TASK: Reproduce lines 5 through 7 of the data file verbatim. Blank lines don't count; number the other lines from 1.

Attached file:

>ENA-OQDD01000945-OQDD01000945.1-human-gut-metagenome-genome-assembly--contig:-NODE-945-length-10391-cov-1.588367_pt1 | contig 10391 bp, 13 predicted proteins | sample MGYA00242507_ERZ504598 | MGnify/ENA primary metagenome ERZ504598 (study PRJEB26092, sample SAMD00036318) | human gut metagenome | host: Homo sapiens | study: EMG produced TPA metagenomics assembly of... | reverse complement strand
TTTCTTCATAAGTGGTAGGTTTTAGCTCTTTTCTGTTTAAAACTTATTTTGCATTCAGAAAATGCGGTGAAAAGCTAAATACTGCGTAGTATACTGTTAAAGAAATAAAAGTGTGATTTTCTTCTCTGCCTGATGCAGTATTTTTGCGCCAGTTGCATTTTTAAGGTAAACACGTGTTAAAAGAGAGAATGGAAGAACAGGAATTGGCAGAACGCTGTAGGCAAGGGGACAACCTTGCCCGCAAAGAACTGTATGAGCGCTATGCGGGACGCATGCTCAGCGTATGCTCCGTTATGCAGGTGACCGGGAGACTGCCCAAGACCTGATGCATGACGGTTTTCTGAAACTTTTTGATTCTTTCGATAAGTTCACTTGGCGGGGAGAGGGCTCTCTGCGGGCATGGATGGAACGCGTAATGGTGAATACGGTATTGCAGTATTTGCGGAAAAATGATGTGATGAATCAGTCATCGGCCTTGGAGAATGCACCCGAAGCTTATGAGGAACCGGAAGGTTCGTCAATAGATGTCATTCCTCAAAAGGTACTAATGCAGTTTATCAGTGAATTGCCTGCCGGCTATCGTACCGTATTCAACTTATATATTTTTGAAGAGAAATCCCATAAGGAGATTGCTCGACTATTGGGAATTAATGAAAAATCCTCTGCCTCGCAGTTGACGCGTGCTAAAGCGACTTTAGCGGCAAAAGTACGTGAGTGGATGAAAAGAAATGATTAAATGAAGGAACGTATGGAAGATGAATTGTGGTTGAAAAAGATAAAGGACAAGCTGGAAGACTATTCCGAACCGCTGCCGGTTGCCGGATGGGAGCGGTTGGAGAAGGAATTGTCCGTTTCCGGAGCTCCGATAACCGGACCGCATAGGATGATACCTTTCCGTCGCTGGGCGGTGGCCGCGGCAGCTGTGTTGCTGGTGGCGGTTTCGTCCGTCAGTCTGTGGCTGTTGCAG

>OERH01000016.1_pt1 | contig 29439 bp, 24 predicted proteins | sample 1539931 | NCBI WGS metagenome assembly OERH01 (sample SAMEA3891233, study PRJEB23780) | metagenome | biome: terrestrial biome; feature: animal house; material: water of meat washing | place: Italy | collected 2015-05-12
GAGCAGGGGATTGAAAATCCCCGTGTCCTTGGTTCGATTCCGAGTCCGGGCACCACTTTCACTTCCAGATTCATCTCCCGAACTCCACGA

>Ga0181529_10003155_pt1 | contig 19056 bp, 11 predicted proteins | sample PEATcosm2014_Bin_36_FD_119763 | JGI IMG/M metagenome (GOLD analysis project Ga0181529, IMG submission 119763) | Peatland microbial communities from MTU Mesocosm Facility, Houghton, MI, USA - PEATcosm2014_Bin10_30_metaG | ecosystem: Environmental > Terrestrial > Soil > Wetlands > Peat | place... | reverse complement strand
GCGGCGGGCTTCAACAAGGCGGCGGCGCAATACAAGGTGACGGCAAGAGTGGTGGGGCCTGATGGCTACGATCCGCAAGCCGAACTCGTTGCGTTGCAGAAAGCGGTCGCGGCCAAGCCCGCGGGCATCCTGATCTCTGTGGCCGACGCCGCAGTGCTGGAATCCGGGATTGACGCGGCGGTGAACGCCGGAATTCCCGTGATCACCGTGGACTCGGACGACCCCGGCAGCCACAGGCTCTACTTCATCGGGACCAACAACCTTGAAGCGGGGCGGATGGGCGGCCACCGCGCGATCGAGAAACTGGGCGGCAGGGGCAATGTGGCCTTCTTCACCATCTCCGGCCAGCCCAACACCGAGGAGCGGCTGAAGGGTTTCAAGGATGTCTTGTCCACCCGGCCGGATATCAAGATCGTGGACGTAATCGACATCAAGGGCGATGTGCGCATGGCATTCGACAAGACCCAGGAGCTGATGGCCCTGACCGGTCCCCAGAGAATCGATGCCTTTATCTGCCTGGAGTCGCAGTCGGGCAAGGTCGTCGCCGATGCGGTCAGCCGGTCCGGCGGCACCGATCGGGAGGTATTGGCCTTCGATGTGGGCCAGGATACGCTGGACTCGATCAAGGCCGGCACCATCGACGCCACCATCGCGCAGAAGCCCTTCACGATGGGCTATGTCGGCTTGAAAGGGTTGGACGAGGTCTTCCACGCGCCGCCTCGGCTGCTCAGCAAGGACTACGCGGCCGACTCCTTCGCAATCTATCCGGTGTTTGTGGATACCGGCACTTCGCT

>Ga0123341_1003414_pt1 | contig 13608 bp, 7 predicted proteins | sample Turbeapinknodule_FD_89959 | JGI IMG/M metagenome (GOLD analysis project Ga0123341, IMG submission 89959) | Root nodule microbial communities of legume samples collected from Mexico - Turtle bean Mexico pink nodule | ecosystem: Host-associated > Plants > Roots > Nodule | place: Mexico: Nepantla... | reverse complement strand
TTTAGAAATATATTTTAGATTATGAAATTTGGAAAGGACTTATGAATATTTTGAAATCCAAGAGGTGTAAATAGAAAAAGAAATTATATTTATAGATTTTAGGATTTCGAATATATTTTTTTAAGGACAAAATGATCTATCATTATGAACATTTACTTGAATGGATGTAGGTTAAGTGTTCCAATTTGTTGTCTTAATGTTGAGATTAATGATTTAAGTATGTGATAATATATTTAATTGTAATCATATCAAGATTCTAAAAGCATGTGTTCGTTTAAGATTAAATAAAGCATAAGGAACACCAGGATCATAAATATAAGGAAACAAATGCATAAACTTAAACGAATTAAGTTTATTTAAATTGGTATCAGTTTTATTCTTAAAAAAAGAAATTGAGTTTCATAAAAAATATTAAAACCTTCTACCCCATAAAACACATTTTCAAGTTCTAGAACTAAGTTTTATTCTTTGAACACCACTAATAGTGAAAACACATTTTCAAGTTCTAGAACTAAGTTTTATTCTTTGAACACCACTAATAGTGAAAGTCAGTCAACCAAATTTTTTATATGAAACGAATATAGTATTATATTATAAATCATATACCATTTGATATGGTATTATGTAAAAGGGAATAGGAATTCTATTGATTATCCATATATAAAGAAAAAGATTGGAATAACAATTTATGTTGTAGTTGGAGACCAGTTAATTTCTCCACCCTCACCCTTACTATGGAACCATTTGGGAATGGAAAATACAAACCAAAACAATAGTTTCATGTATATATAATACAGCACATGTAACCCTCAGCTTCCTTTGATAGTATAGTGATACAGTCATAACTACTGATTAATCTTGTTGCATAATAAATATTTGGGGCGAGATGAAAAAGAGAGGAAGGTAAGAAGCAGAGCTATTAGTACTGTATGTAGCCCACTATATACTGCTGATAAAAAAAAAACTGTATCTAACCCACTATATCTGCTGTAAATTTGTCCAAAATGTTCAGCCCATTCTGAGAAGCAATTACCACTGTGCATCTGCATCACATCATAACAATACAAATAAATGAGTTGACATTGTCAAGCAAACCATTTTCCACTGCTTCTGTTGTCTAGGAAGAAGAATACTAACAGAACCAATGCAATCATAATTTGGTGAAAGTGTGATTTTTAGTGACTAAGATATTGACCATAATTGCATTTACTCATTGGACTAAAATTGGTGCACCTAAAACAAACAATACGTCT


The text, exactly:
>Ga0181529_10003155_pt1 | contig 19056 bp, 11 predicted proteins | sample PEATcosm2014_Bin_36_FD_119763 | JGI IMG/M metagenome (GOLD analysis project Ga0181529, IMG submission 119763) | Peatland microbial communities from MTU Mesocosm Facility, Houghton, MI, USA - PEATcosm2014_Bin10_30_metaG | ecosystem: Environmental > Terrestrial > Soil > Wetlands > Peat | place... | reverse complement strand
GCGGCGGGCTTCAACAAGGCGGCGGCGCAATACAAGGTGACGGCAAGAGTGGTGGGGCCTGATGGCTACGATCCGCAAGCCGAACTCGTTGCGTTGCAGAAAGCGGTCGCGGCCAAGCCCGCGGGCATCCTGATCTCTGTGGCCGACGCCGCAGTGCTGGAATCCGGGATTGACGCGGCGGTGAACGCCGGAATTCCCGTGATCACCGTGGACTCGGACGACCCCGGCAGCCACAGGCTCTACTTCATCGGGACCAACAACCTTGAAGCGGGGCGGATGGGCGGCCACCGCGCGATCGAGAAACTGGGCGGCAGGGGCAATGTGGCCTTCTTCACCATCTCCGGCCAGCCCAACACCGAGGAGCGGCTGAAGGGTTTCAAGGATGTCTTGTCCACCCGGCCGGATATCAAGATCGTGGACGTAATCGACATCAAGGGCGATGTGCGCATGGCATTCGACAAGACCCAGGAGCTGATGGCCCTGACCGGTCCCCAGAGAATCGATGCCTTTATCTGCCTGGAGTCGCAGTCGGGCAAGGTCGTCGCCGATGCGGTCAGCCGGTCCGGCGGCACCGATCGGGAGGTATTGGCCTTCGATGTGGGCCAGGATACGCTGGACTCGATCAAGGCCGGCACCATCGACGCCACCATCGCGCAGAAGCCCTTCACGATGGGCTATGTCGGCTTGAAAGGGTTGGACGAGGTCTTCCACGCGCCGCCTCGGCTGCTCAGCAAGGACTACGCGGCCGACTCCTTCGCAATCTATCCGGTGTTTGTGGATACCGGCACTTCGCT

>Ga0123341_1003414_pt1 | contig 13608 bp, 7 predicted proteins | sample Turbeapinknodule_FD_89959 | JGI IMG/M metagenome (GOLD analysis project Ga0123341, IMG submission 89959) | Root nodule microbial communities of legume samples collected from Mexico - Turtle bean Mexico pink nodule | ecosystem: Host-associated > Plants > Roots > Nodule | place: Mexico: Nepantla... | reverse complement strand